An electrical device that is plugged into an outlet but not used for its intended purpose can be dangerous. A charger from a mobile phone, not a charger, but simply plugged into the mains, can cause a fire.
Mobile phone owners often sin by not removing the charger from the outlet when the need to use it is no longer necessary. Some people wonder if this is dangerous or harmful. In principle, there is nothing wrong with the charger left in the outlet. There are several reasons for this.
Some believe that since the phone is not connected, then the charger does not consume anything from the network, does not consume electricity. This is not entirely true. Despite the fact that the current strength of a simple plugged-in charger from a mobile phone is zero, electricity is still consumed. Just in very small quantities. For comparison: a 40-watt light bulb "turns" these same 40 watts per hour. The charger only winds about 50 milliwatts per hour. Even the most economical and practical people can afford to leave the charger in the sockets around the clock, since the monetary savings (electricity bill) will be only a couple of cents a month.
The instructions for the mobile phone and the charger for it clearly state that for safety reasons, the charger that is not working for its intended purpose must be disconnected from the network. What can be the failure of this condition? In principle, nothing. Modern phone chargers are equipped with a built-in fire protection system. And there is nothing to burn in them, even if the device is constantly connected to the outlet. But this only applies to high-quality chargers. If the device heats up even when it is simply plugged into an outlet (without a telephone), it is advisable to turn it off anyway. It is possible that there is nothing to ignite there, but the plastic can melt. Especially if it's of poor quality.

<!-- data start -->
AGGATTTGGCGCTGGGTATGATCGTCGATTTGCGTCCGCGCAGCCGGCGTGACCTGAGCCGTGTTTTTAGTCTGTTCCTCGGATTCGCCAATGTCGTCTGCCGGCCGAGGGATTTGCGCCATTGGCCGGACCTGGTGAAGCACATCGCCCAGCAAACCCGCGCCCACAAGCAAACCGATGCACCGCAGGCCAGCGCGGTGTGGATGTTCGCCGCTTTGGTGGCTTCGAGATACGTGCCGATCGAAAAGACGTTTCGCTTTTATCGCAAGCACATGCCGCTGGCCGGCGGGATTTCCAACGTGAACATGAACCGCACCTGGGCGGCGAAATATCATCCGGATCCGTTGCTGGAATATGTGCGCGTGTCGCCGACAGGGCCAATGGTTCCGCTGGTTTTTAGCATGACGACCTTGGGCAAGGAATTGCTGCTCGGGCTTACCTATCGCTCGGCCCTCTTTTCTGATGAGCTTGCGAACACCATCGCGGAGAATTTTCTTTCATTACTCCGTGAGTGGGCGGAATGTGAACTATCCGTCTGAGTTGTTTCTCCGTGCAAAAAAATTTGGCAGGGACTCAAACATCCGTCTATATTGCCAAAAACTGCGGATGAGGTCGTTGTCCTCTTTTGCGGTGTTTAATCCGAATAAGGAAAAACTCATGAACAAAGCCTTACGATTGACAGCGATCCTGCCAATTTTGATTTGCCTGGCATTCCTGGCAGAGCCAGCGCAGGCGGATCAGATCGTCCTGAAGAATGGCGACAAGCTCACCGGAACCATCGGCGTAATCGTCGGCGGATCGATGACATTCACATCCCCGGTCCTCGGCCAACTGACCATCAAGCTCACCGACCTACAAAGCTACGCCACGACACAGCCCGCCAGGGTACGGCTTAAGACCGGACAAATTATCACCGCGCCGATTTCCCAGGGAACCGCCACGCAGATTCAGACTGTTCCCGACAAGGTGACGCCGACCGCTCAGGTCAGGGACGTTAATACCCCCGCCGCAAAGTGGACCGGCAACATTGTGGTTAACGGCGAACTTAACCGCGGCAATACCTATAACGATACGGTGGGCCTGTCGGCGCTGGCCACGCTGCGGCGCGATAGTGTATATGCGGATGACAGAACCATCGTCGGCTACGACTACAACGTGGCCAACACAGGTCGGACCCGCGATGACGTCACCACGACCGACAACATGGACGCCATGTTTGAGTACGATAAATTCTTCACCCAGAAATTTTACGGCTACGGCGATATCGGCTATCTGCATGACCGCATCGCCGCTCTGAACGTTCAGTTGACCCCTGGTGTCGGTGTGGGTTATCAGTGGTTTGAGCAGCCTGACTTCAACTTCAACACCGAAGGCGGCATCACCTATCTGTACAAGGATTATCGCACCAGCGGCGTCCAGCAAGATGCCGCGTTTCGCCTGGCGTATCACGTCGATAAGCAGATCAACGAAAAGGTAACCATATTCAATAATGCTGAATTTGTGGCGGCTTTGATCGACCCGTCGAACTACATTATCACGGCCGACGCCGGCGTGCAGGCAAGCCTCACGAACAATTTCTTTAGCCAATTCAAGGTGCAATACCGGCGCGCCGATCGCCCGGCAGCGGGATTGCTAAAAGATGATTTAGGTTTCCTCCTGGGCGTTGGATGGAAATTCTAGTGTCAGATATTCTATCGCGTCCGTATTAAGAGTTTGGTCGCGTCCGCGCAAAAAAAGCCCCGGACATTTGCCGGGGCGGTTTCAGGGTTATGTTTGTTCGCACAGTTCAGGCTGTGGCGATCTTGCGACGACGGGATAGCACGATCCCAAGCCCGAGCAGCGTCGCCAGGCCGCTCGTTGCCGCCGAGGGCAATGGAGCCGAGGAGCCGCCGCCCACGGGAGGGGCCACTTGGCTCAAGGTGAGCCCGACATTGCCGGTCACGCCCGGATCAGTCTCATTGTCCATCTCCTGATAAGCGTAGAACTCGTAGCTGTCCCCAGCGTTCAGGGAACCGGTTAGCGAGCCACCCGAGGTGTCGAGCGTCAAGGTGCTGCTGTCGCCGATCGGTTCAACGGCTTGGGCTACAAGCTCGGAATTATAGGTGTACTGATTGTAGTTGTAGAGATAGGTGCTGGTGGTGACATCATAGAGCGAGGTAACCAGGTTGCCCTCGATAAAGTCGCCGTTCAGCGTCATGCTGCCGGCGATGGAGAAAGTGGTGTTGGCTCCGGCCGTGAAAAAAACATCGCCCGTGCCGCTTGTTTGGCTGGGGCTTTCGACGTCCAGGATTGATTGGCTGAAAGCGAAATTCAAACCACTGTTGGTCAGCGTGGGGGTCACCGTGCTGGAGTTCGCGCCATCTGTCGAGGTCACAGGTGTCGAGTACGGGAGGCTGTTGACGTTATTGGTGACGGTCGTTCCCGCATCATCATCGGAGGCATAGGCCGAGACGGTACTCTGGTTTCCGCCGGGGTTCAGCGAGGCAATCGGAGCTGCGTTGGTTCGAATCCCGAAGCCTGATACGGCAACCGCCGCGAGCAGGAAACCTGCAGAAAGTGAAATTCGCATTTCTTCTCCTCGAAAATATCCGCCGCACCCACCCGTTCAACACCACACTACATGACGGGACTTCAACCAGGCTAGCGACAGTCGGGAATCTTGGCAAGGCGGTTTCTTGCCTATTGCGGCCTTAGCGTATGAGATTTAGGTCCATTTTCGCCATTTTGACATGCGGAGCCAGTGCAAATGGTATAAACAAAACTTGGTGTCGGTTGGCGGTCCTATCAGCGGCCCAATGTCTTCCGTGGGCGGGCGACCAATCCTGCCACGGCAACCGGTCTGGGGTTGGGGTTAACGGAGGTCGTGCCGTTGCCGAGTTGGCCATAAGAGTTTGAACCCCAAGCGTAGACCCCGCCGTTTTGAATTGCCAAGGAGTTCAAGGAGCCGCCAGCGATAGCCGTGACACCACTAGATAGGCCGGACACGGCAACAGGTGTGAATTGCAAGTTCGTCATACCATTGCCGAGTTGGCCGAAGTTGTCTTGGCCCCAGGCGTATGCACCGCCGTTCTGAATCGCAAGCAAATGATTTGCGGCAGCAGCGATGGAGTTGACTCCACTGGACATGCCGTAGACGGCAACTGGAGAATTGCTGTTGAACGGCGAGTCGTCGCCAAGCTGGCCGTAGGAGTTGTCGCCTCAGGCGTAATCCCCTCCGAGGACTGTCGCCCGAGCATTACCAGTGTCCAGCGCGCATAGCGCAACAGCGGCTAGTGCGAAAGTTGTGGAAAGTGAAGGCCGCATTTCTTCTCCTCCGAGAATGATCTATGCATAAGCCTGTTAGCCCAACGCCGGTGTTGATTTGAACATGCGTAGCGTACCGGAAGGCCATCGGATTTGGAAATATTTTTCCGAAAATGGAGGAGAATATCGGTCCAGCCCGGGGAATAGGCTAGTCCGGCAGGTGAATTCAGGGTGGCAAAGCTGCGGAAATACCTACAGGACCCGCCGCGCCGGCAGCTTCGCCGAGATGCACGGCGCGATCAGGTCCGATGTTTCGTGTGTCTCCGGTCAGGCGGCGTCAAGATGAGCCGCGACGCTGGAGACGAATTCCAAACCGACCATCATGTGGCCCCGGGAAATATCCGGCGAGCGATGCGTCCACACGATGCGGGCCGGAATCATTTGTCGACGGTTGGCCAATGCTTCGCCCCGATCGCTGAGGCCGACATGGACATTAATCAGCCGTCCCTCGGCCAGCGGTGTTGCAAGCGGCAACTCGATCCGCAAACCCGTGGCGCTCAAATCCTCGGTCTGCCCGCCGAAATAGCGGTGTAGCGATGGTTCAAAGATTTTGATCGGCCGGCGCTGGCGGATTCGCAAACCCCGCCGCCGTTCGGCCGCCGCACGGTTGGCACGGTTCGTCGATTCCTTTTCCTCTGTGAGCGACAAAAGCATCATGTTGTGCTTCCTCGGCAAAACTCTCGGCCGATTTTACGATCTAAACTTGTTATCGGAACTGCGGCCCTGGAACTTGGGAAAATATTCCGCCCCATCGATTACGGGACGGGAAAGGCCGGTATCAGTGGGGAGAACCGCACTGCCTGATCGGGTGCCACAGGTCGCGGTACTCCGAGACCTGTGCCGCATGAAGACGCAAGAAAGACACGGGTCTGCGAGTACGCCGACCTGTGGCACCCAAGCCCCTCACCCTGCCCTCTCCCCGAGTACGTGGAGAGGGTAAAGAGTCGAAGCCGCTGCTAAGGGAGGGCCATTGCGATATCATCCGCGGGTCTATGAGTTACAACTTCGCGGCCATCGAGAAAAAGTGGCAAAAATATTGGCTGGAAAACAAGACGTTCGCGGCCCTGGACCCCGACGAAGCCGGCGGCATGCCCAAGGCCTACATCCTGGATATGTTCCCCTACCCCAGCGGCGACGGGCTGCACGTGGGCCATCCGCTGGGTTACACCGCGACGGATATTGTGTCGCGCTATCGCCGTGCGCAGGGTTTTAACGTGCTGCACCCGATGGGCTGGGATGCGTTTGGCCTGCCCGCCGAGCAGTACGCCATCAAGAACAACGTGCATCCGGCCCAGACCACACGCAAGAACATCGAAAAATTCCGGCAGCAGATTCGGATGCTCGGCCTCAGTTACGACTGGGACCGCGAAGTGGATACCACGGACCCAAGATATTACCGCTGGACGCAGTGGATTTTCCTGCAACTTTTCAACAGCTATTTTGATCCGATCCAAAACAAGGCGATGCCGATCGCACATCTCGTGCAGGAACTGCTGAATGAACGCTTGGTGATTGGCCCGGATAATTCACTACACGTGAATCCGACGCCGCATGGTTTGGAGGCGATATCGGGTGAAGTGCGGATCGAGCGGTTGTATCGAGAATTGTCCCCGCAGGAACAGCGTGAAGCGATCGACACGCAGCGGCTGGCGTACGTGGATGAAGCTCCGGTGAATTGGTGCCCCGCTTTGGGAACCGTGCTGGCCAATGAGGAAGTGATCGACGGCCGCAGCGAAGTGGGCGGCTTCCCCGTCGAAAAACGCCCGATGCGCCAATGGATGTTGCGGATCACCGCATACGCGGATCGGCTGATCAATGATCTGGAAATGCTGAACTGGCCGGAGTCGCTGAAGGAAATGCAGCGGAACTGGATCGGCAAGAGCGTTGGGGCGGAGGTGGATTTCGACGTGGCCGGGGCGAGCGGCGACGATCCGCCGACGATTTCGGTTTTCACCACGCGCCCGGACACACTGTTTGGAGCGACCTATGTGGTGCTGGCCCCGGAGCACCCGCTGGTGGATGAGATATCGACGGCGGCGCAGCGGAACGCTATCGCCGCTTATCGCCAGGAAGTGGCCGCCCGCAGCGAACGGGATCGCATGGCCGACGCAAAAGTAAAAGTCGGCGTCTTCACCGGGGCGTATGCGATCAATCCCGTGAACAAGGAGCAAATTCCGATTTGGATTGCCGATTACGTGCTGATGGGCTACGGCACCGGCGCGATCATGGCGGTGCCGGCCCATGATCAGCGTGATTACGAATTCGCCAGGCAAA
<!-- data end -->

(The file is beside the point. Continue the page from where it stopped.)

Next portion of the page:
What is the risk
The reason why you should overcome laziness or forgetfulness and still always remove the charger from the outlet are power surges. For example, if the electricity is suddenly turned off and then turned on again, the voltage in the outlet can increase from 220 V to all 380 V. Such a surge can render the device unusable or even cause a fire hazard.
During the summer, a charger left in a power outlet during a thunderstorm poses a great danger. It doesn't matter if the mobile phone is connected or not. Firstly, lightning during a strike can damage any electrical appliance, no matter what the strength of the current consumed by it. Second, the charger can catch fire after being struck by lightning, which is unsafe.